How the Iran deal, Syrian civil war prepares Hezbollah for future of terror
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Surveying the conflict in Syria over the last 6-plus years, it’s not hard to find losing parties in the wreckage.

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Thousands of innocent children, civilians, doctors, first responders, and journalists fill casualty lists — non-combatant collateral damage. The Syrian Arab Army can’t credibly claim to have “won,” either, as both ISIS and non-ISIS rebel groups are still trying to bring down its regime.

 

And ISIS itself — belatedly — appears to be losing ground, in no small part thanks to the direct intervention of Russia and Iran.

But one group, Hezbollah, is reaping significant tangible benefits from fighting in Syria. Not that they haven’t been been bloodied. The group has lost an estimated 1,500 fighters since 2011, with more than three times that wounded.

That’s not a small number considering its total force is under 50,000 men, less than half in regular service. Some estimates suggest as many as 10,000 Hezbollah fighters have been deployed to Syria.

But Hezbollah’s blood sacrifice for the Assad regime has been compensated for in other ways.

Predictably, the Iran deal was a boon for the group. Even Secretary of State Kerry publicly admitted that part of the financial windfall from the Iran deal would likely make its way to "terrorist groups" (a thinly veiled reference to Hezbollah) via the Islamic Revolutionary Guard Corps.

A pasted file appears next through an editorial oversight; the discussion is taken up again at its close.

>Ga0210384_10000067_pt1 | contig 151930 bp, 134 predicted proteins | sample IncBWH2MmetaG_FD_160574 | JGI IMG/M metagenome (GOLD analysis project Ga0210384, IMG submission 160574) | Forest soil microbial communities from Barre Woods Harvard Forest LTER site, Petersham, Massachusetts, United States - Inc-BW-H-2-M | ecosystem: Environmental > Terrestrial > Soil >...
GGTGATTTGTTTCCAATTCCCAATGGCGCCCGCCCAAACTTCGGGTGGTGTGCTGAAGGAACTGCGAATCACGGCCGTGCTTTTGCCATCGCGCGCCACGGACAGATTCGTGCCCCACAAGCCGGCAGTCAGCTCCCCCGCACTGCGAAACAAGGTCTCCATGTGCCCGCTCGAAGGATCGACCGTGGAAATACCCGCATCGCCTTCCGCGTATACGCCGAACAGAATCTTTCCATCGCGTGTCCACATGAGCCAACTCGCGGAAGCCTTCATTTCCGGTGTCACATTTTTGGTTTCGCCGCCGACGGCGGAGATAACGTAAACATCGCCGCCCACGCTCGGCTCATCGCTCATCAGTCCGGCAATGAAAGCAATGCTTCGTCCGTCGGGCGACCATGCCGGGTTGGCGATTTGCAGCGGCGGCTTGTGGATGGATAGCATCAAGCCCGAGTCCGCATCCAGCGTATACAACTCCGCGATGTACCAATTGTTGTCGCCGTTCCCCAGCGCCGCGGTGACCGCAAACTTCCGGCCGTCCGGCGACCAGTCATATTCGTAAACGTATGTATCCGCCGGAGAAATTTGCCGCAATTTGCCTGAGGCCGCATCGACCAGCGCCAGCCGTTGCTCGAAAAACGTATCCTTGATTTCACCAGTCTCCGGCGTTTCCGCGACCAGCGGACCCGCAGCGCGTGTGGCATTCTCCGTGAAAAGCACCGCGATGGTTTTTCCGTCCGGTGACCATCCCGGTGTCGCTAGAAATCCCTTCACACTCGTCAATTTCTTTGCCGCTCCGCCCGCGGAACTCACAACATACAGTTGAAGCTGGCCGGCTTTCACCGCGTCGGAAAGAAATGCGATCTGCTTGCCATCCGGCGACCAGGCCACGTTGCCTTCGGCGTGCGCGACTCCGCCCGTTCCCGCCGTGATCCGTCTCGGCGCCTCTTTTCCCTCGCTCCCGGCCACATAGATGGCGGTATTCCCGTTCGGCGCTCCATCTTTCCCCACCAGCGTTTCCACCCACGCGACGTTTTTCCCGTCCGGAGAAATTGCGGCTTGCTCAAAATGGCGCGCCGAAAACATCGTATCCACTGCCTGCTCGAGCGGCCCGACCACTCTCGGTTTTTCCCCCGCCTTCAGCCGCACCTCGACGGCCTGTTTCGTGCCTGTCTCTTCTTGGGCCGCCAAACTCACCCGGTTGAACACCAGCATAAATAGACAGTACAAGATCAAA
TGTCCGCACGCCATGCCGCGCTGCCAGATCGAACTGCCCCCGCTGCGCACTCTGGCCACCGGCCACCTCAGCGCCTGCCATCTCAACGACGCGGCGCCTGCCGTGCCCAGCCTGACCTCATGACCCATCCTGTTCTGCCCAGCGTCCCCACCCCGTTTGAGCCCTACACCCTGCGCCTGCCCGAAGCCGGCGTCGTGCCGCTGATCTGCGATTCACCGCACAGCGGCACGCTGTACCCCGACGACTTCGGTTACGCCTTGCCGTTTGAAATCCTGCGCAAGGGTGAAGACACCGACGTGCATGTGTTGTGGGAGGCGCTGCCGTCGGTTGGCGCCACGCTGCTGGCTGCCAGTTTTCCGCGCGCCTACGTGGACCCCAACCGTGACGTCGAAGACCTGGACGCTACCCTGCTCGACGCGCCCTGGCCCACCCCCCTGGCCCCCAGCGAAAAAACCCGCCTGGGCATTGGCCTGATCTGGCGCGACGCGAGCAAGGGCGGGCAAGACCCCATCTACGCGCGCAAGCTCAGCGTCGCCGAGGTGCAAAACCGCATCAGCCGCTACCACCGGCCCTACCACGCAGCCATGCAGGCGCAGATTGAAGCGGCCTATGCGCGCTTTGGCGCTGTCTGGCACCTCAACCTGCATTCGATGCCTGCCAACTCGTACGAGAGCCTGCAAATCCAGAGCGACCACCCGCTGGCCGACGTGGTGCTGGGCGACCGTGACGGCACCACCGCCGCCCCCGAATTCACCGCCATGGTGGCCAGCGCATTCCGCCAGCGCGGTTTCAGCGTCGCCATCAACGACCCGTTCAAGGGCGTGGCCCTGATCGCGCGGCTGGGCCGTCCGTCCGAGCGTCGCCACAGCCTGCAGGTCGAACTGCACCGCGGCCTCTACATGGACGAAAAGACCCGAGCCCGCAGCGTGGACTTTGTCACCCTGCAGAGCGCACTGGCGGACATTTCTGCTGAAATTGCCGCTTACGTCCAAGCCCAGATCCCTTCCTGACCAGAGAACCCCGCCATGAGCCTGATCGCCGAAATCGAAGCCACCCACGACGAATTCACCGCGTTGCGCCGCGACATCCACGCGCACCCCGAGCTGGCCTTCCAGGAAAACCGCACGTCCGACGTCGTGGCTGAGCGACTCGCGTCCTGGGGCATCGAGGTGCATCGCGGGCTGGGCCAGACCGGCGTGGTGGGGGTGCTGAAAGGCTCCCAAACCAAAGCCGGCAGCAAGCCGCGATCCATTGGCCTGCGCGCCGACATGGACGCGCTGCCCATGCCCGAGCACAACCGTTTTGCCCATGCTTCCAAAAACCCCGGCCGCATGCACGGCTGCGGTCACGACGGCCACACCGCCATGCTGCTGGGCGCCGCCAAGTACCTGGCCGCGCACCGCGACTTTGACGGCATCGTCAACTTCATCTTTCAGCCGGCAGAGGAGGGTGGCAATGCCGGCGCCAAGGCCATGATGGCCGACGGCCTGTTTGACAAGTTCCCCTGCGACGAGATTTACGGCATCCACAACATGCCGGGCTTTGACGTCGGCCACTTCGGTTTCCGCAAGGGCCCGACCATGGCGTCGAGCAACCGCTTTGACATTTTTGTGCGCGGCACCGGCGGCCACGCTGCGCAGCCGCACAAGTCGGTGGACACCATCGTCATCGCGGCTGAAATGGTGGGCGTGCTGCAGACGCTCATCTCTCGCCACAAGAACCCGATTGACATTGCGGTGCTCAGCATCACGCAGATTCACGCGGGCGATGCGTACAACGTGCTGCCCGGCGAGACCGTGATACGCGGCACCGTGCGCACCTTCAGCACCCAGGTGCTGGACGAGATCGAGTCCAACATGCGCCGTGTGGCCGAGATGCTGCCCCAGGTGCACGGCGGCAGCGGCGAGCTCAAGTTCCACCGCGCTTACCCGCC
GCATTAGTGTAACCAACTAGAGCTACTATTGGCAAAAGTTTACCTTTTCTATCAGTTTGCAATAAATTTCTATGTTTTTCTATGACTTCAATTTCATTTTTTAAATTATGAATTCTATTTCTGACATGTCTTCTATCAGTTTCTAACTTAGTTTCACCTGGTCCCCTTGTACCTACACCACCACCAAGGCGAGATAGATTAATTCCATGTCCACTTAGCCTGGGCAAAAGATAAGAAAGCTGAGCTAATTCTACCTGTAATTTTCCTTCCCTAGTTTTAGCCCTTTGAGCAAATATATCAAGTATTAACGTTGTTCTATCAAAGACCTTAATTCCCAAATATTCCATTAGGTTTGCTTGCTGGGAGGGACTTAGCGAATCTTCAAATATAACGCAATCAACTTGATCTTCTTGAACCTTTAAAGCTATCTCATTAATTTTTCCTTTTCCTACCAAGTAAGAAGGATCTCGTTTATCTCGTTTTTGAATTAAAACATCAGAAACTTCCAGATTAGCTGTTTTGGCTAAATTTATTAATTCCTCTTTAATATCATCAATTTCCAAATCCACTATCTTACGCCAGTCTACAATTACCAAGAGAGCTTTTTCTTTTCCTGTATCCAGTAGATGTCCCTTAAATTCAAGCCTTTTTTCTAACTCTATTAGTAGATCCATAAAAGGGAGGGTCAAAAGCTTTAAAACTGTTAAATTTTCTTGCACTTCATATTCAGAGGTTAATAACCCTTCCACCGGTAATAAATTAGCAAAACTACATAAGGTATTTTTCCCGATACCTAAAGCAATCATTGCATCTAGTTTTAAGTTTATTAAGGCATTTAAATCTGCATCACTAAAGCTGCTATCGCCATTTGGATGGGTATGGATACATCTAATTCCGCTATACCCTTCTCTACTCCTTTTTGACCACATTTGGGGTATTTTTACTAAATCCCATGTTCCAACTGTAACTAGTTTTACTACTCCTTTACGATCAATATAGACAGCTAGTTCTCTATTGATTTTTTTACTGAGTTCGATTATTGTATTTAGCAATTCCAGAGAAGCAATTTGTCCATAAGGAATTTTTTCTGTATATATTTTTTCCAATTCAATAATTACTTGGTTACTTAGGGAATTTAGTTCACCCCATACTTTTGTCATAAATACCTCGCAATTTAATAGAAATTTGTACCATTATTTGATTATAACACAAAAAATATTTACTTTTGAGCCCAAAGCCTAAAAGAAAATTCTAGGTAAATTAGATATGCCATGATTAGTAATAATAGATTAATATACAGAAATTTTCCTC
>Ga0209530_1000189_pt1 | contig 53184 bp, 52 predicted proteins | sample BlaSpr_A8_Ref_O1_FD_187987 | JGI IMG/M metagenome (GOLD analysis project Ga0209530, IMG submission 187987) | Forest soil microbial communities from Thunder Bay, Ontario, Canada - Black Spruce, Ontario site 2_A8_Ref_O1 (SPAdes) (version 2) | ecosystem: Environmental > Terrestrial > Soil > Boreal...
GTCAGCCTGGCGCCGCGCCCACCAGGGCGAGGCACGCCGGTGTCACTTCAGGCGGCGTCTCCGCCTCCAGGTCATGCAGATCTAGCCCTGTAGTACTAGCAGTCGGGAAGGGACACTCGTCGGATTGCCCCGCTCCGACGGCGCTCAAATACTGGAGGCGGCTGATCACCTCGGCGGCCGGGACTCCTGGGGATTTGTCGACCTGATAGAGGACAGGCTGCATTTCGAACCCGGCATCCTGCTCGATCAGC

And though there hasn’t been much open source reporting on how Hezbollah has benefited from monies related to the Iran deal, we do know that the Iranian government increased its most recent defense budget by 90 percent compared to the previous year.

Since Hezbollah may have been receiving as much as $200 million a year from Tehran, and in view of the Islamic Republic’s expectations of Hezbollah’s commitment in Syria, it’s not a stretch to assume that the group has received more money, even if it doesn’t get a larger share of the pie.

Moreover, the Iran deal also de-listed a vast swath of Tehran’s covert procurement network. Much of this was developed to acquire prohibited dual-use items for Iran’s nuclear and missile programs.

Other parts of it, though, such as cargo ships connected to the Islamic Republic of Iran Shipping Lines, were also used to ferry weapons and materiel to Hezbollah via Syria. The Iran deal effectively legalized this hitherto illegal network.

Also as part of the deal, the European Union and the U.K. recently lifted sanctions on Bank Saderat, long known by U.S. intelligence and sanctioned for transferring money on behalf of Tehran to Hezbollah, Hamas, Palestinian Islamic Jihad, and other nefarious organizations.

Hezbollah is also using new weaponry in Syria. Since the end of its 2006 war with Israel, Iran and Syria had begun to improve Hezbollah’s war fighting capability.